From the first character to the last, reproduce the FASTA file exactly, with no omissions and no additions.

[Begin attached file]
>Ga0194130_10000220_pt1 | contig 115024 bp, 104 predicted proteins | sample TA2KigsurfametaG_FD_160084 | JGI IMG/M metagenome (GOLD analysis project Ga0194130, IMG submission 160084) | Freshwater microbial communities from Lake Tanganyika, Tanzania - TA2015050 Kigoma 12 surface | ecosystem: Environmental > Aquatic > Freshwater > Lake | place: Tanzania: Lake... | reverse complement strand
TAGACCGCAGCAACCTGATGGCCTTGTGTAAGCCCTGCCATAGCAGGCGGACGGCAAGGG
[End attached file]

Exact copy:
>Ga0194130_10000220_pt1 | contig 115024 bp, 104 predicted proteins | sample TA2KigsurfametaG_FD_160084 | JGI IMG/M metagenome (GOLD analysis project Ga0194130, IMG submission 160084) | Freshwater microbial communities from Lake Tanganyika, Tanzania - TA2015050 Kigoma 12 surface | ecosystem: Environmental > Aquatic > Freshwater > Lake | place: Tanzania: Lake... | reverse complement strand
TAGACCGCAGCAACCTGATGGCCTTGTGTAAGCCCTGCCATAGCAGGCGGACGGCAAGGG